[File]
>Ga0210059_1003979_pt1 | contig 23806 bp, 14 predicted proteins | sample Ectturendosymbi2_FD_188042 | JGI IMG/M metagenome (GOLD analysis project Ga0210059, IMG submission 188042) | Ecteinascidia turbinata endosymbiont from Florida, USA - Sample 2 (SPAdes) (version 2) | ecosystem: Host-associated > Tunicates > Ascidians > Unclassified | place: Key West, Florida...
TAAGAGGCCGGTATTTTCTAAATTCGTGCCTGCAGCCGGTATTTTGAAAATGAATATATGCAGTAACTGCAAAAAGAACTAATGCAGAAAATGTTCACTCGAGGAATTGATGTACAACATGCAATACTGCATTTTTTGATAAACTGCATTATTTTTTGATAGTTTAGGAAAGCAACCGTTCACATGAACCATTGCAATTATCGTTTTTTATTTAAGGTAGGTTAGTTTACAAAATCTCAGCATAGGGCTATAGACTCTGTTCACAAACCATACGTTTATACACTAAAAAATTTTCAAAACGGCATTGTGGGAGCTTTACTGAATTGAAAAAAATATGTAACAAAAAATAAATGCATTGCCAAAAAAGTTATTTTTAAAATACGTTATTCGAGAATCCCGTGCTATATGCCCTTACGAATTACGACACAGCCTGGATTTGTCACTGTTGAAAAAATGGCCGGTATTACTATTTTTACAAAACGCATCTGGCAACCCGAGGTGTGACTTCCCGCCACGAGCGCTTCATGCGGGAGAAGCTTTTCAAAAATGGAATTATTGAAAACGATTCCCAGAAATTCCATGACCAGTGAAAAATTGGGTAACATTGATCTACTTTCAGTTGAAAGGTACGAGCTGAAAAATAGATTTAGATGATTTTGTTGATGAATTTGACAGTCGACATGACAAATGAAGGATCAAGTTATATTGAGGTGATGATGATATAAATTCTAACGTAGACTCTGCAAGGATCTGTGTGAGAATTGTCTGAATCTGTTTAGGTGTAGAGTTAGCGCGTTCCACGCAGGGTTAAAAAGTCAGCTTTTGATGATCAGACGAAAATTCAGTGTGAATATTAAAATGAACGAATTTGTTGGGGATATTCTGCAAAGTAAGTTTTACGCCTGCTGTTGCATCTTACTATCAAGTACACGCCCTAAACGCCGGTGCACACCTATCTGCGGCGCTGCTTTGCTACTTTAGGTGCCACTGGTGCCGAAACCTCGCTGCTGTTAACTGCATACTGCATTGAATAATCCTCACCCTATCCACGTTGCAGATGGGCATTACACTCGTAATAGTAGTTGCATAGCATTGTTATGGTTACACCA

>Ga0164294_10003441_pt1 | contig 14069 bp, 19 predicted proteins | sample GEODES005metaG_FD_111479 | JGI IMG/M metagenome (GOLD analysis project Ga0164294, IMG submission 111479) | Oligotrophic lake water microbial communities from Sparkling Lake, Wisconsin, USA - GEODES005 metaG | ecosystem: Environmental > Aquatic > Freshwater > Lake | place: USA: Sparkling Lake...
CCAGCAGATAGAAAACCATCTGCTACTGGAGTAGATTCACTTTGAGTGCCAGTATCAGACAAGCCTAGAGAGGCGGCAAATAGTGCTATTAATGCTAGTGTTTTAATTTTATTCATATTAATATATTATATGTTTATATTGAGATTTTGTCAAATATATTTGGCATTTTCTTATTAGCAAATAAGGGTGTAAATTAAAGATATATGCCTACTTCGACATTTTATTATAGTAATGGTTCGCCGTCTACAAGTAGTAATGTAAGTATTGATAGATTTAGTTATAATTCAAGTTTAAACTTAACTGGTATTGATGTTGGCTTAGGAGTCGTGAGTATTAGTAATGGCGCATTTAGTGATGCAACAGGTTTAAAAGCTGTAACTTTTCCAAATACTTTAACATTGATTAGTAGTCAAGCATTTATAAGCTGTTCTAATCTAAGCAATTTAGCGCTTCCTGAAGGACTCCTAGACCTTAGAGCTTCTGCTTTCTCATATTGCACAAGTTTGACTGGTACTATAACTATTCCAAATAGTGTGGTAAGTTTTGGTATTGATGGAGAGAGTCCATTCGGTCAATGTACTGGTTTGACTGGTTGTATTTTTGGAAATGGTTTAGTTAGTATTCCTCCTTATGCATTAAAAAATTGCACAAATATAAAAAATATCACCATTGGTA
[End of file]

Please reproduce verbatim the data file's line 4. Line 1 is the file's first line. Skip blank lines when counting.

CCAGCAGATAGAAAACCATCTGCTACTGGAGTAGATTCACTTTGAGTGCCAGTATCAGACAAGCCTAGAGAGGCGGCAAATAGTGCTATTAATGCTAGTGTTTTAATTTTATTCATATTAATATATTATATGTTTATATTGAGATTTTGTCAAATATATTTGGCATTTTCTTATTAGCAAATAAGGGTGTAAATTAAAGATATATGCCTACTTCGACATTTTATTATAGTAATGGTTCGCCGTCTACAAGTAGTAATGTAAGTATTGATAGATTTAGTTATAATTCAAGTTTAAACTTAACTGGTATTGATGTTGGCTTAGGAGTCGTGAGTATTAGTAATGGCGCATTTAGTGATGCAACAGGTTTAAAAGCTGTAACTTTTCCAAATACTTTAACATTGATTAGTAGTCAAGCATTTATAAGCTGTTCTAATCTAAGCAATTTAGCGCTTCCTGAAGGACTCCTAGACCTTAGAGCTTCTGCTTTCTCATATTGCACAAGTTTGACTGGTACTATAACTATTCCAAATAGTGTGGTAAGTTTTGGTATTGATGGAGAGAGTCCATTCGGTCAATGTACTGGTTTGACTGGTTGTATTTTTGGAAATGGTTTAGTTAGTATTCCTCCTTATGCATTAAAAAATTGCACAAATATAAAAAATATCACCATTGGTA